The irony of the São Roque Church is that the exterior is so unbelievably plain that many people, locals, and tourists, pass right by never peeping inside for a closer look. Once inside, you bask in one of the richest church interiors in all of Lisbon, perhaps even Portugal. Each of the chapels is a masterpiece of Baroque art, but the showpiece is the fourth one on the left, the "world's most expensive chapel."
Designed in Rome using the most costly materials available, including ivory, agate, porphyry, lapis lazulli, gold, and silver, it was blessed by the Pope and shipped to Lisbon in 1747. Of note is also the chapel's "paintings," which are not paintings but extraordinarily detailed mosaics, and the ceiling painted with scenes of the Apocalypse. Today this chapel is considered a masterpiece of European art.
Adjoining the church is a museum of sacred art, containing 16th-century Portuguese paintings, a display of vestments, and an impressive collection of baroque silver. A highlight is a pair of bronze-and-silver torch holders, weighing about 381 kilograms, among the most elaborate in Europe.
The Viewpoint of Graça is formally designated “Sophia de Mello Breyner Andresen”, which is one of the most important contemporary Portuguese poets. Sophia de Mello Breyner Andresen (1919-2004) was the first Portuguese woman to receive the Camões Award, which is given yearly to the best authors in the Portuguese language. Next to the Graça church, which stands right before the viewpoint, you can find a bronze bust as a tribute to the poetess.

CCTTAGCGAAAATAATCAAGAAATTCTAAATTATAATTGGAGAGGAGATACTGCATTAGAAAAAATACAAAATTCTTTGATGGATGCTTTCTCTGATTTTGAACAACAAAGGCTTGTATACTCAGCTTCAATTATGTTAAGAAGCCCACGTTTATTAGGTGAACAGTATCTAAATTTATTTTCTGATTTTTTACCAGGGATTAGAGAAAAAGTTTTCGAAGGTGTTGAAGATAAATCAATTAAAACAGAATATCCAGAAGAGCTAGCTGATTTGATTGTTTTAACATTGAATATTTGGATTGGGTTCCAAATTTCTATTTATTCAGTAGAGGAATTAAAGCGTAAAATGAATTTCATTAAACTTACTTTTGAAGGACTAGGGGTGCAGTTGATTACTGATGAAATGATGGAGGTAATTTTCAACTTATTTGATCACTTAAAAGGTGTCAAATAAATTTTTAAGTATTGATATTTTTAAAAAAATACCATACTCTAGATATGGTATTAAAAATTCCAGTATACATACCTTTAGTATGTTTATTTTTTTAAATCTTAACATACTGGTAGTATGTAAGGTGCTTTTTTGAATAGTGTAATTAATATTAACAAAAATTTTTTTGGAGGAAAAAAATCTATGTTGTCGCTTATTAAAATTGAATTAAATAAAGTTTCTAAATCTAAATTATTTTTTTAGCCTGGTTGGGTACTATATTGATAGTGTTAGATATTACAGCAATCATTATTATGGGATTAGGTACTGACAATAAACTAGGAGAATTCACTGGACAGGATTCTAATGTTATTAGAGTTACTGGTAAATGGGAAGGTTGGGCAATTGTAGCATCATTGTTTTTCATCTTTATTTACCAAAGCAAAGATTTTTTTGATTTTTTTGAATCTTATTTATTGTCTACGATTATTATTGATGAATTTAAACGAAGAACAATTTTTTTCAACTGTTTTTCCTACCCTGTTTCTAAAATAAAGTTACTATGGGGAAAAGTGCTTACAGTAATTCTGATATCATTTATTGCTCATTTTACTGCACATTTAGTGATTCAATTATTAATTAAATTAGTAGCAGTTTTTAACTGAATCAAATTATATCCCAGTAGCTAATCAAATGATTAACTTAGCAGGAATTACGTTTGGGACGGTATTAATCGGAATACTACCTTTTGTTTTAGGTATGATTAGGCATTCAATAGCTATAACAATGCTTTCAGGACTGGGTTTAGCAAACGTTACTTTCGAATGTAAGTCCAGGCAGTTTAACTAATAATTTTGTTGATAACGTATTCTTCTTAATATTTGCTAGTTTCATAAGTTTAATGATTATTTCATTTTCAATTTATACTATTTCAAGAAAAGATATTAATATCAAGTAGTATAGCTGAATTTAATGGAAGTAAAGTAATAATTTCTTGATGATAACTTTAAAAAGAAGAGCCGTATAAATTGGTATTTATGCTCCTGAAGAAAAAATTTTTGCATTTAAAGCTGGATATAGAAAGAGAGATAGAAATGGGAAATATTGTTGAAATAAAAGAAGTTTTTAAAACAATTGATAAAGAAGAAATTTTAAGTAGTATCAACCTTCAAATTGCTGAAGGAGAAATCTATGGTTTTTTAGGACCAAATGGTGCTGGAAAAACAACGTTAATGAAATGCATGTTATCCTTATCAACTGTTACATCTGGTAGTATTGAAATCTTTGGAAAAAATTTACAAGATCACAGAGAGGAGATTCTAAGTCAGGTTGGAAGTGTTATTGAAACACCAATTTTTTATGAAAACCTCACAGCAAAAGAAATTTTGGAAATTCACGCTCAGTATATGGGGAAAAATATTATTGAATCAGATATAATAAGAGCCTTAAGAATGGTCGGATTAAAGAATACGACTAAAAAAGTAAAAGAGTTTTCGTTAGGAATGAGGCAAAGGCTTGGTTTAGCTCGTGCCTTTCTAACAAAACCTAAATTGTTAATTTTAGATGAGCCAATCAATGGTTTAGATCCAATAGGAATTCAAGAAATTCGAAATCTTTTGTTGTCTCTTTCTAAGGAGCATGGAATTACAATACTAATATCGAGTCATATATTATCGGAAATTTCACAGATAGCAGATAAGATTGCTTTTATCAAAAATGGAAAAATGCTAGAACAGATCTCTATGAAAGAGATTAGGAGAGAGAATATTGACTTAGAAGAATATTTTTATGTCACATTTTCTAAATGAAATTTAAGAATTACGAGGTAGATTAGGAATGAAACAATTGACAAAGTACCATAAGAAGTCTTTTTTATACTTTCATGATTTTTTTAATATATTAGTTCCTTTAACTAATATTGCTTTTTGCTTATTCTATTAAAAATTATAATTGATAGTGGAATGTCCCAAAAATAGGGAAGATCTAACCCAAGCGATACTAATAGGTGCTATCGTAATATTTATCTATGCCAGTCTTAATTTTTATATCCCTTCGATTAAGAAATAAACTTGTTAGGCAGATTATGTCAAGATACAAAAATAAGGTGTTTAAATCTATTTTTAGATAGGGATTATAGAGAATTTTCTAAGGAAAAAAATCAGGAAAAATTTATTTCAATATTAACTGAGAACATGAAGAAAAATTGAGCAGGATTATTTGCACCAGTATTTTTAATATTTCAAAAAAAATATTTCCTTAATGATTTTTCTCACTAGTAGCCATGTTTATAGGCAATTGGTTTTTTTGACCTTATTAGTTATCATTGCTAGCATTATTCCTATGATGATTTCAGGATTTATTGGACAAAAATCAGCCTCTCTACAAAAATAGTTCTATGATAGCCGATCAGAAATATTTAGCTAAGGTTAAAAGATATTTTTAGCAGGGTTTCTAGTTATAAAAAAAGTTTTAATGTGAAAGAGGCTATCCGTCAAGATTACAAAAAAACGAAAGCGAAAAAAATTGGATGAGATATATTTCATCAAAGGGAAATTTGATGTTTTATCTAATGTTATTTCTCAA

The panoramic view from this viewpoint allows you to see from the São Jorge Castle to the Tagus river, from Mouraria to the Baixa neighborhoods, Lisbon’s colorful houses, streets, and gardens. Miradouro da Graça has been the esplanade with the best views of Lisbon for 25 years and counting, though it is currently reduced to a churchyard - “a temporary set-up”, according to the kiosk’s owner, João Garção. The kiosk was relegated to the churchyard area because of renovation works and the construction of a funicular passing through Graça on its way to Mouraria. Further up is another incredible viewpoint, Miradouro da Senhora do Monte.
Lisbon is known as the city of seven hills, and that´s because is full of viewpoints with fantastic views. The Senhora do Monte Viewpoint, located in the Graça neighborhood, it offers a unique panoramic, undoubtedly one of the most beautiful views of Lisbon, especially for being one of the highest points of the city. This viewpoint was once one of the best-kept secrets of Lisbon. The panoramic view covers the Tagus estuary and the São Jorge Castle to the south, the Bairro Alto neighborhood and the Monsanto park to the west, and the Almirante Reis Avenue valley to the north.